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    "Burden of Poverty Lacking money or time can lead one to make poorer decisions, possibly because poverty imposes a cognitive load that saps attention and reduces effort. Mani et al. (p. 976; see the Perspective by Vohs) gathered evidence from shoppers in a New Jersey mall and from farmers in Tamil Nadu, India. They found that considering a projected financial decision, such as how to pay for a car repair, affects people's performance on unrelated spatial and reasoning tasks. Lower-income individuals performed poorly if the repairs were expensive but did fine if the cost was low, whereas higher-income individuals performed well in both conditions, as if the projected financial burden imposed no cognitive pressure. Similarly, the sugarcane farmers from Tamil Nadu performed these tasks better after harvest than before. Abstract The poor often behave in less capable ways, which can further perpetuate poverty. We hypothesize that poverty directly impedes cognitive function and present two studies that test this hypothesis. First, we experimentally induced thoughts about finances and found that this reduces cognitive performance among poor but not in well-off participants. Second, we examined the cognitive function of farmers over the planting cycle. We found that the same farmer shows diminished cognitive performance before harvest, when poor, as compared with after harvest, when rich. This cannot be explained by differences in time available, nutrition, or work effort. Nor can it be explained with stress: Although farmers do show more stress before harvest, that does not account for diminished cognitive performance. Instead, it appears that poverty itself reduces cognitive capacity. We suggest that this is because poverty-related concerns consume mental resources, leaving less for other tasks. These data provide a previously unexamined perspective and help explain a spectrum of behaviors among the poor. We discuss some implications for poverty policy."
Luciano Ferrer

EDpuzzle, agregar preguntas a videos, etc - 4 views

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    Make any video your lesson. Make it work for your unique classroom.
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    "The easiest way to engage your students with videos pick a video, add your magical touch and track your students' understanding Save time Take already existing videos from Youtube, Khan Academy, Crash Course, etc. or upload your own. Engage students easily Enable self-paced learning with interactive lessons, add your voice and questions along the video. Reinforce accountability Know if your students are watching your videos, how many times and see the answers they give."
Luciano Ferrer

ECO - Announcing A New World - Strange Loop Games - 0 views

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    "What does that mean exactly? It means you play in a multiplayer world that has the possibility of being permanently destroyed, resulting in server-wide perma death. What's more, the reason it's destroyed would be the players' own fault. It's not that different from our own world in that way. "This ecosystem is your only lifeline in a race against time." It works like this: a new server is started, and players enter at the beginnings of civilization. There's a world-destroying cataclysm looming, like a drought or a flood or a meteor heading for the Earth, several real-time weeks away. In order to prevent that catastrophe from happening, you need to build a civilization and advance technology and resources to the point that the crisis can be averted. However you're not alone in this world. Besides the other players, you'll be sharing the world with a detailed wilderness simulation full of plants and animals. They simulate 24 hours a day, living out their lives with or without human interaction, growing, feeding and reproducing. Together they form an ecosystem rich with resources, resources that you must use to survive and develop a civilization."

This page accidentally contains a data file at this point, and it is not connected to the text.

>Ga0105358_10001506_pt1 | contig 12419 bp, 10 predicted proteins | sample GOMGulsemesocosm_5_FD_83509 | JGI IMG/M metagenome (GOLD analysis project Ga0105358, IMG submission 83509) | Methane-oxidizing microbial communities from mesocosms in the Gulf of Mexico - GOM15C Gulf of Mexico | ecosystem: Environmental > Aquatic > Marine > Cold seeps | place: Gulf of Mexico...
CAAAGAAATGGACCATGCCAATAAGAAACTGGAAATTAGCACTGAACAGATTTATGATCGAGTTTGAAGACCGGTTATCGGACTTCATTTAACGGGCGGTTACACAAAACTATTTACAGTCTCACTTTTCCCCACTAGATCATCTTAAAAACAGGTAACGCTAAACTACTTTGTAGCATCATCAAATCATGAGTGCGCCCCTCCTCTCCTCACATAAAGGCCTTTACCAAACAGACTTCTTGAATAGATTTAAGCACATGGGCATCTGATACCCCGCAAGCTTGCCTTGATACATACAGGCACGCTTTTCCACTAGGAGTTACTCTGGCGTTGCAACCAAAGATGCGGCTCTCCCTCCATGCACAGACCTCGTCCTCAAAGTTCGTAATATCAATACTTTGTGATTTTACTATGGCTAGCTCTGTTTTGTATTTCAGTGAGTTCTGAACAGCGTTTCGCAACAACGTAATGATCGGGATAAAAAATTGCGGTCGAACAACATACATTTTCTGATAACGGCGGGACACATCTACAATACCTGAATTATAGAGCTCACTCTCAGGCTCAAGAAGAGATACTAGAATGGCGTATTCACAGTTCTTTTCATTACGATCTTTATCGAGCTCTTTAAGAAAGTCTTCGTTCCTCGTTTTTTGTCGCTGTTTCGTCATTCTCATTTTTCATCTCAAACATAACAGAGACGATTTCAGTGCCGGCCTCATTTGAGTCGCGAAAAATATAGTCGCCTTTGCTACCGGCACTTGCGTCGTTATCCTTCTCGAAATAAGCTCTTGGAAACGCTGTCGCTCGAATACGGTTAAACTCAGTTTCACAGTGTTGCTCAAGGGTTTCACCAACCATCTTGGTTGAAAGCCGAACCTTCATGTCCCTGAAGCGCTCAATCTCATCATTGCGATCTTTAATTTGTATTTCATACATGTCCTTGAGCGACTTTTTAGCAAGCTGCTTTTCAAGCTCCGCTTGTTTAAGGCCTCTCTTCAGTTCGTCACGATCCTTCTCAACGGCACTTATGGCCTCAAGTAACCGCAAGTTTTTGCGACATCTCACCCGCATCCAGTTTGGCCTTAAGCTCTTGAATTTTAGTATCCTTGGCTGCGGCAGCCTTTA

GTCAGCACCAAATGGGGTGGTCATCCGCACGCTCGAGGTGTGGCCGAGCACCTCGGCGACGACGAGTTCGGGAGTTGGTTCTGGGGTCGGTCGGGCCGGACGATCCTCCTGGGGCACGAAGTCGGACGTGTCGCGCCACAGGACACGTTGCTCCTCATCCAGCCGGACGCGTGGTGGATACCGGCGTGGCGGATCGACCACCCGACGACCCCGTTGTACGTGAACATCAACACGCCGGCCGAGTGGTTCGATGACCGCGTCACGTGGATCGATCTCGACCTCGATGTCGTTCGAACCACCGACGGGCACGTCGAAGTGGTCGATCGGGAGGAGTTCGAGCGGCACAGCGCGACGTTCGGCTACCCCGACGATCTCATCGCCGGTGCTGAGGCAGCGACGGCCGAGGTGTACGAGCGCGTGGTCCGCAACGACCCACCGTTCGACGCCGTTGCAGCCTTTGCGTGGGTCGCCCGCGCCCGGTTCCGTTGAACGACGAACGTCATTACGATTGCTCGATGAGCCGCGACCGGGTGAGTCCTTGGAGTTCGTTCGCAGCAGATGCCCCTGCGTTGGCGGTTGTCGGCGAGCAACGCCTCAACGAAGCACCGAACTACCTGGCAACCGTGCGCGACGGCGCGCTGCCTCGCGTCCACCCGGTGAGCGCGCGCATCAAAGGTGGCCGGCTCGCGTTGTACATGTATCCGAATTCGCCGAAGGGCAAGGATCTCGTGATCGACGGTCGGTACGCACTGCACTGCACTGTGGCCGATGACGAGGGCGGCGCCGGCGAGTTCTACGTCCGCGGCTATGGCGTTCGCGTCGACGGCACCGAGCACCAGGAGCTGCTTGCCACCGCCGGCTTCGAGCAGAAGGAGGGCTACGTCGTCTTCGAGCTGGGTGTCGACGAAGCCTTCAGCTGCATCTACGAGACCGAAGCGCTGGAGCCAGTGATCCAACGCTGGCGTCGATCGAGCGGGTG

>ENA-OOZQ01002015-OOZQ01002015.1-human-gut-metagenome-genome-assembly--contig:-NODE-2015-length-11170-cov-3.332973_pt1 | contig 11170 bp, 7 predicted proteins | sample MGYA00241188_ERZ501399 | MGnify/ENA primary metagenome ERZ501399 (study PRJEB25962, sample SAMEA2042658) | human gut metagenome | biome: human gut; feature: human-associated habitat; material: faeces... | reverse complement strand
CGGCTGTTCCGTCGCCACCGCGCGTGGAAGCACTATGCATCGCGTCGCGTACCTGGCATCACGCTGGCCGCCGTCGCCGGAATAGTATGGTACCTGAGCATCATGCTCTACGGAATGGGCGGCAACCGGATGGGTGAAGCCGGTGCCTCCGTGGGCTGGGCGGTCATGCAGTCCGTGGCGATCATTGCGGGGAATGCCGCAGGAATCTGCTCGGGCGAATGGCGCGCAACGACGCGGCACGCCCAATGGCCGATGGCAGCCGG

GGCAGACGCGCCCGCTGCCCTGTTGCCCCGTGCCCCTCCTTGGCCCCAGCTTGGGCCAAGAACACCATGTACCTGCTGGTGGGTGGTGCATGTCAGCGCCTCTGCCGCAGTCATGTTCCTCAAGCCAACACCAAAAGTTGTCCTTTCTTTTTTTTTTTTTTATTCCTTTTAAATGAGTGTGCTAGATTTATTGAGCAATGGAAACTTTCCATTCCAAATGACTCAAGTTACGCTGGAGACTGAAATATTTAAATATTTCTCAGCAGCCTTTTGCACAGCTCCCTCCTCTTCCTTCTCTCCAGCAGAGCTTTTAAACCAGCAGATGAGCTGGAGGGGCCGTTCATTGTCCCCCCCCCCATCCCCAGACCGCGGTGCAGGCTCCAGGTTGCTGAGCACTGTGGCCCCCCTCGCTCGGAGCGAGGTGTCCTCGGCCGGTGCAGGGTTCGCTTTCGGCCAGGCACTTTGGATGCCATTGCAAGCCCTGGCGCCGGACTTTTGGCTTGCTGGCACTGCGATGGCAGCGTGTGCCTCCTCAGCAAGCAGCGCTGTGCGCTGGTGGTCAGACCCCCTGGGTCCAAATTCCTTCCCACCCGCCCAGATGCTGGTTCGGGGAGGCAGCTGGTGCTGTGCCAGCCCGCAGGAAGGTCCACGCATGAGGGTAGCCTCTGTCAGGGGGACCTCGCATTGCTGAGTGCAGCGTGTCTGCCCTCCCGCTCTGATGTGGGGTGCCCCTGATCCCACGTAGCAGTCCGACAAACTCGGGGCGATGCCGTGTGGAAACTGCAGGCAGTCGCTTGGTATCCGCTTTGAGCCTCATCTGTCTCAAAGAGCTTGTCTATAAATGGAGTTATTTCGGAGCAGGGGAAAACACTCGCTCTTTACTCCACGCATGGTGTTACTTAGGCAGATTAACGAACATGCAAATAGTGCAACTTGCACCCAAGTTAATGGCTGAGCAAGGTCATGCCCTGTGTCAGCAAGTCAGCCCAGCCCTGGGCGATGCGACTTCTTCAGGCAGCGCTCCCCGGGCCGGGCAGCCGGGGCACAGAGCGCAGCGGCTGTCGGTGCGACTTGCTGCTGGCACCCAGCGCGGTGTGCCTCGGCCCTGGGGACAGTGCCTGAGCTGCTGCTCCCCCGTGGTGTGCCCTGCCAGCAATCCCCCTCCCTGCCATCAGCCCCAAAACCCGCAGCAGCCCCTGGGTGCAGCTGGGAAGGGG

Luciano Ferrer

Close Reading and Argument Writing - Authentically Across the Curriculum - Guided Reading  and Reading Workshop - 0 views

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    "Close Reading and Argument Writing - Authentically Across the Curriculum 7/16/2015 0 Comments Close reading of informational texts and non-fiction articles is not - and should not be - reserved for language arts classes. Every content area would be immensely enhanced if science teachers, social studies teachers, physical education teachers, welding teachers, woodworking teachers (in other words, "all technical subjects," as Common Core states) would not push aside the textbook, but instead embrace it, along with content area and trade articles. Students would then simultaneously learn how to dissect the readings while gaining knowledge in these content areas. What often happens is that teachers feel that students can't handle the text books or can't read the articles independently - and often that is true. However, when teachers instead go into a survival mode, of sorts, and read aloud the whole chapter or article or summarize it with a slideshow, it ends up doing a disservice to students - students are not learning HOW to read these complex texts. They are not learning how to acquire the information on their own. They are not being given the skills to read the sometimes intricate information within a particular content area or even within their possible future trade. They are not being given the opportunity to read, understand, articulate, and discuss or even debate topics within their area of study. Teachers sometimes feel that they can't do these things with students because they are not language arts teachers, or because they don't have time, or simply because they don't know how. Alternatively, a simple solution is to let go of the control and let students do…..with the guidance called close reading. Close reading is a guided reading approach. It is guided because 1) the close reading strategy is reserved for complex texts that are often too high for students to be left with independently and 2) students don't use close reading strateg